A Delinquent Dog

There are some people who regard their dogs as spiritual directors. Even though I am English, I think that is going rather far — not because I do not honour Bro Duncan but because, as readers of this blog are aware, I am a little sceptical about spiritual directors in general, believing that the needful gift is rare. Bro Duncan does very well as a watchdog for the community and fulfils the role of porter admirably, greeting everyone and being especially attentive to the very old and very young, with whom he has a special affinity. (Not surprising given that his own joints are beginning to creak, and standing just 15 inches high at the shoulder, his world view has always been that of a little child). He is a very companionable dog, very gentlemanly and discreet. At least, I thought he was.

Recently he spent a day in kennels getting a haircut and returned home a different dog. He looked better, he smelled better, but his behaviour! For the first time in his life he decided that the visitors’ sofa was exactly what he needed for chilling out (he is not allowed on furniture); instead of pleading with kohl-rimmed eyes for a share of the visitors’ biscuits or dancing on his hind legs with supplicating front paws, he attempted to intercept the movement from plate to mouth; worst of all, he looked very smug about his antics.

It is clear we have a delinquent dog on our hands and are like the parents of teenagers, wondering what will happen next and asking ourselves where have we gone wrong. For once, the Rule of St Benedict is scarcely a help. However, I know we must be patient with our errant brother because there is one lesson that, spiritual director or no, he has always taught us: everyone is his very best friend. I can’t help wondering whether, if we human beings made fewer distinctions and treated everyone as, potentially at least, our very best friend, the world would be a kinder and more pleasant place.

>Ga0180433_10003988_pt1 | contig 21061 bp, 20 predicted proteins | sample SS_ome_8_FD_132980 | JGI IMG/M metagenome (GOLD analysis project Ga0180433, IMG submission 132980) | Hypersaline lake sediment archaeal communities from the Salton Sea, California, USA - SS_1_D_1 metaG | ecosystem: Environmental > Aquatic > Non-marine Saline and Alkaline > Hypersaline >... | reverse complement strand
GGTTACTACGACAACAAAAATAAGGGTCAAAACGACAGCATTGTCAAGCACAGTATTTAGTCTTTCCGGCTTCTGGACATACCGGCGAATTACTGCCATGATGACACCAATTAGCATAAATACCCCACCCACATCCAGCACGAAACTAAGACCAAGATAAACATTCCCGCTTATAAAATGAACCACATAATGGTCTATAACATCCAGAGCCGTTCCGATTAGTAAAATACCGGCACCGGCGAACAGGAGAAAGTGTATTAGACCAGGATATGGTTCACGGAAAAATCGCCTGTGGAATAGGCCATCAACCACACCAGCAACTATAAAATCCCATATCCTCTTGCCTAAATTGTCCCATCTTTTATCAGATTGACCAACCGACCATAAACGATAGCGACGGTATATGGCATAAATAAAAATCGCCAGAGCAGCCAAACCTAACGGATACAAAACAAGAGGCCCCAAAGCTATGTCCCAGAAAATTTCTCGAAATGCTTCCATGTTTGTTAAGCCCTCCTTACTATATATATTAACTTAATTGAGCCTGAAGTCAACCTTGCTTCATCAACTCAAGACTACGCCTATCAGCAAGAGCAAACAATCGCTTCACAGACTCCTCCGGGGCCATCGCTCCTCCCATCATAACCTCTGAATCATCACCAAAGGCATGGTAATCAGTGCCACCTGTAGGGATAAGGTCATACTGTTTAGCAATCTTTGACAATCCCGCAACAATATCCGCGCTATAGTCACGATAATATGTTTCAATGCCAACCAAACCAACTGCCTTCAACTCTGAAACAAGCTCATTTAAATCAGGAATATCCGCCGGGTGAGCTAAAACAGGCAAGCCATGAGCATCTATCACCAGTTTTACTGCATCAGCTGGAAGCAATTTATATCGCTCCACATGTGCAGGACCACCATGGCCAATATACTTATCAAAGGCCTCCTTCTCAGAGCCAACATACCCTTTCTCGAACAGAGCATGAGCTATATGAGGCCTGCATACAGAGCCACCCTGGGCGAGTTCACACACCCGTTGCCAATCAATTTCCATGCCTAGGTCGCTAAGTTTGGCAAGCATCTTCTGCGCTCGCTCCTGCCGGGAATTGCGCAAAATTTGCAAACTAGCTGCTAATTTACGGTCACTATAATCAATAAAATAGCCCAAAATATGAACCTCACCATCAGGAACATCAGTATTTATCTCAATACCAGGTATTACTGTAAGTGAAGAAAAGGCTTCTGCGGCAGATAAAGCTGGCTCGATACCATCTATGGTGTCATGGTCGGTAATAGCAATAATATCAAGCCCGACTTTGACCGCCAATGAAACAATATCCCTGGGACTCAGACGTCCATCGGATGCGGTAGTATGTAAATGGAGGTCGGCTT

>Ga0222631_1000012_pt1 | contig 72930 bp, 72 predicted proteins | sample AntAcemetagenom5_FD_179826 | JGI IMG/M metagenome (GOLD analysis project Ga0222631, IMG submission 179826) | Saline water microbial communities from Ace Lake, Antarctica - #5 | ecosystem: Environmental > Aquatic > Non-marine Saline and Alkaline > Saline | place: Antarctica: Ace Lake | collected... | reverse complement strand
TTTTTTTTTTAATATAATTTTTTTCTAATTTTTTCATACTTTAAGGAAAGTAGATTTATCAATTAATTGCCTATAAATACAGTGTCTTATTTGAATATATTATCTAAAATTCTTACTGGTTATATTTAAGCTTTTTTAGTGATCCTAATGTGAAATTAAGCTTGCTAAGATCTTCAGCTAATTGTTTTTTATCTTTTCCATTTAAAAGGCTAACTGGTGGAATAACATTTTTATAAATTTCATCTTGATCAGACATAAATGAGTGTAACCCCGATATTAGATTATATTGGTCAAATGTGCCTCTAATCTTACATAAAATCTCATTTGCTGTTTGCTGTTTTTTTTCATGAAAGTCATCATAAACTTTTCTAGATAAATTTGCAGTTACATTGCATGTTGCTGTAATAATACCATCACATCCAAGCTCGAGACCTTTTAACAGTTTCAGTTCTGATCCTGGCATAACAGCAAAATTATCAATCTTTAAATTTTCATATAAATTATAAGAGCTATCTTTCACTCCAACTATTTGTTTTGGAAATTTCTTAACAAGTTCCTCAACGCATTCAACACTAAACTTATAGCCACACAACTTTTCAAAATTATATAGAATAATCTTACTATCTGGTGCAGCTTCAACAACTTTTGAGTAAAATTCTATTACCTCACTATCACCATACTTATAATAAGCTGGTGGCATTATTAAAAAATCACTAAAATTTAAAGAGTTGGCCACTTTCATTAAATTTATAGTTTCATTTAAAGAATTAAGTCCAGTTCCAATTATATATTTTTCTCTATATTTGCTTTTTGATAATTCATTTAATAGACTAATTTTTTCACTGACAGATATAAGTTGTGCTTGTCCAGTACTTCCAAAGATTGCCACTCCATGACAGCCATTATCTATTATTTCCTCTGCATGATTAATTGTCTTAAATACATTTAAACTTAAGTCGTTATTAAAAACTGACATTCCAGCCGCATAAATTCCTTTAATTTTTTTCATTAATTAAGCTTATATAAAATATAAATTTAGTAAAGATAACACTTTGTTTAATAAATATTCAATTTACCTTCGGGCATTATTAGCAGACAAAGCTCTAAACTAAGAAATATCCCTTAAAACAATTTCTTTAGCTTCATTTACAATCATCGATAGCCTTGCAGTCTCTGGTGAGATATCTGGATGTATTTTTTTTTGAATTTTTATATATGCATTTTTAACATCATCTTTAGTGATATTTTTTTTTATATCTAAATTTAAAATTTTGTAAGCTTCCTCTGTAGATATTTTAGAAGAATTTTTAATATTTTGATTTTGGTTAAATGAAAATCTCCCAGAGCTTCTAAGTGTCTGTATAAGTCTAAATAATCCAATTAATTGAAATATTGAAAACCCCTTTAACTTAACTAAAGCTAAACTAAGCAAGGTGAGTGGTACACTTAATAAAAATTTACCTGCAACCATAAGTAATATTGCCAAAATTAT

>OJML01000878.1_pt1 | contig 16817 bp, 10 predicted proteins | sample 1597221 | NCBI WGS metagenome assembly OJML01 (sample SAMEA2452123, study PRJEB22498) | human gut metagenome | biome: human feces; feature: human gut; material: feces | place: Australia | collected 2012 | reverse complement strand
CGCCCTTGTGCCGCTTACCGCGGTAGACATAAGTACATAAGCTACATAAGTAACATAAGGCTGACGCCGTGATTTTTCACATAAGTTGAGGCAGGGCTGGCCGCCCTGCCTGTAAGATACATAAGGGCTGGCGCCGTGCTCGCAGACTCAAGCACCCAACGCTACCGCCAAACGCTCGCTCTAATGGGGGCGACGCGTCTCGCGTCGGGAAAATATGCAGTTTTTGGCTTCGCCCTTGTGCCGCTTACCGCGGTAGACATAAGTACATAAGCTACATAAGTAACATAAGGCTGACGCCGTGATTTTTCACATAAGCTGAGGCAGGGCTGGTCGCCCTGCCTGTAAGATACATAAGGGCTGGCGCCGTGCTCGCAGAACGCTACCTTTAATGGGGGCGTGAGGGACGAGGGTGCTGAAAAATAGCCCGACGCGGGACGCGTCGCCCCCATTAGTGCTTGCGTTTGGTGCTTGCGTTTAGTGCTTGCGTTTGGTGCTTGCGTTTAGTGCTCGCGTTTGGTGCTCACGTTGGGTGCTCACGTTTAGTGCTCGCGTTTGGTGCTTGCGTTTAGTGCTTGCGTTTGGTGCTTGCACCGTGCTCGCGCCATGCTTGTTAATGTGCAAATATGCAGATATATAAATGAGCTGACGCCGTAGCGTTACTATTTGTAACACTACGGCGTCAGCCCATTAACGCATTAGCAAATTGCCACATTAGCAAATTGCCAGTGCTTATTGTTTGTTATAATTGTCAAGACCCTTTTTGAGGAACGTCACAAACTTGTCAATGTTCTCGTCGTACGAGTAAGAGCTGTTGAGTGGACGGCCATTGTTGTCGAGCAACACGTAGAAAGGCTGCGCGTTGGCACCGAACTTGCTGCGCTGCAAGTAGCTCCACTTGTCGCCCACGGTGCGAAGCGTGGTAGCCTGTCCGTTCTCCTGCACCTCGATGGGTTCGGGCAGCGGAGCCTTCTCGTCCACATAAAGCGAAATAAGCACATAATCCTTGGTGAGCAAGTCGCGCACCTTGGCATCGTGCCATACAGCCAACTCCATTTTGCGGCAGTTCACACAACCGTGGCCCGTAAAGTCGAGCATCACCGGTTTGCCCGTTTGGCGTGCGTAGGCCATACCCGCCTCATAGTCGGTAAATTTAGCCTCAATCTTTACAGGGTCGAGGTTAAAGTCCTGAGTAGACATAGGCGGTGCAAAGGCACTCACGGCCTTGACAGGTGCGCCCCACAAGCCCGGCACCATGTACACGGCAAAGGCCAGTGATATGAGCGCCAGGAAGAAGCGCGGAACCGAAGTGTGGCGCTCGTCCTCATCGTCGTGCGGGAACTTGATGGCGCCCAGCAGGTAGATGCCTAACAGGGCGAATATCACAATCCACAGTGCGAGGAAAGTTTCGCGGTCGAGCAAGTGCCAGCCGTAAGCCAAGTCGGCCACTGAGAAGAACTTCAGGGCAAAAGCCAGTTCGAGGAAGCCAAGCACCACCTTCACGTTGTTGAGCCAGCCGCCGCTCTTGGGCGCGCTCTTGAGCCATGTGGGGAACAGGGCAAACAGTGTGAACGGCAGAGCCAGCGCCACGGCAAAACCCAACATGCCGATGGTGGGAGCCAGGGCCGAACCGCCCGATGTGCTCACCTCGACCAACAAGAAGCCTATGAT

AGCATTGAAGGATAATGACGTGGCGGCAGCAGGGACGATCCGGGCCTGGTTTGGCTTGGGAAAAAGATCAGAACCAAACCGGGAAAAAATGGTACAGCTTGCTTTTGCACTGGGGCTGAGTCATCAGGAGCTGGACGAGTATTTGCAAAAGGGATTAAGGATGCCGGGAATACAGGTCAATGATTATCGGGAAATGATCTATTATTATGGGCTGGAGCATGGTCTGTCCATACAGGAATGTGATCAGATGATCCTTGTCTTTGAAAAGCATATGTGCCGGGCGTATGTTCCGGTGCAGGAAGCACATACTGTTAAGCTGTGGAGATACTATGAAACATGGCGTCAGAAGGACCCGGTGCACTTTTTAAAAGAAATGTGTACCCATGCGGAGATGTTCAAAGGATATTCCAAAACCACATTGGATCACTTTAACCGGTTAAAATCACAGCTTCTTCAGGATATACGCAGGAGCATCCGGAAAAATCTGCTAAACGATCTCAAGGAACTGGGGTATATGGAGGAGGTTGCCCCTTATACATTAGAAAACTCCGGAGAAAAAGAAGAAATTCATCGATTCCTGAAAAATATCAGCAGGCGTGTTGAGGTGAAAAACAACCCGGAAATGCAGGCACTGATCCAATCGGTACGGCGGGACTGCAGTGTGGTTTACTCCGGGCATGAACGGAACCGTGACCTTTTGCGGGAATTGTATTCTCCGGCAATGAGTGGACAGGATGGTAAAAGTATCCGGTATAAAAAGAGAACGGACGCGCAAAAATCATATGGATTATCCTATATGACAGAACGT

(Note: if you are old enough to enjoy a little silliness, Bro Duncan has his own Twitter account, @BroDuncanPBGV.)

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Reading the Liturgical Code in the Rule of St Benedict

The chapters of the Rule we are reading at present (often called the Liturgical Code of the Rule of St Benedict) might seem unpromising material on which to meditate —  rather like the less digestible sections of the Book of Numbers. They are, however, an important part of the whole. Take away Benedict’s prescriptions for the common prayer of the community, and you take away something essential for understanding what monastic life is all about. It is a quest for God, lived in community and worked out through the small detail of life. As Benedictines, we don’t do great things for God. We are, if truth be told, bumblers along the way of perfection. The constant return to choir and the prayer of the community as a whole bears us up, helps us over the difficult places, and will eventually, please God, lead us to the ‘heights of wisdom and virtue’ of which St Benedict speaks. Being reminded again and again how simple, straightforward and scriptural our prayer in community should be is a great encouragement. ‘Bumbling along with Benedict’ may not sound very challenging, but it certainly challenges me.

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A Sense of Humour and the Fourth Degree

Today we read RB 7. 35 to 43: St Benedict’s Fourth Degree of Humility. The more I read this passage, the more I see in it. Humility, joy, patience, perseverance, generosity, obedience, these are all necessary for a monastic quality of living, whether we be monks and nuns or trying to live as Benedictine oblates or associates outside the cloister. There is just one thing missing from the text: a sense of humour.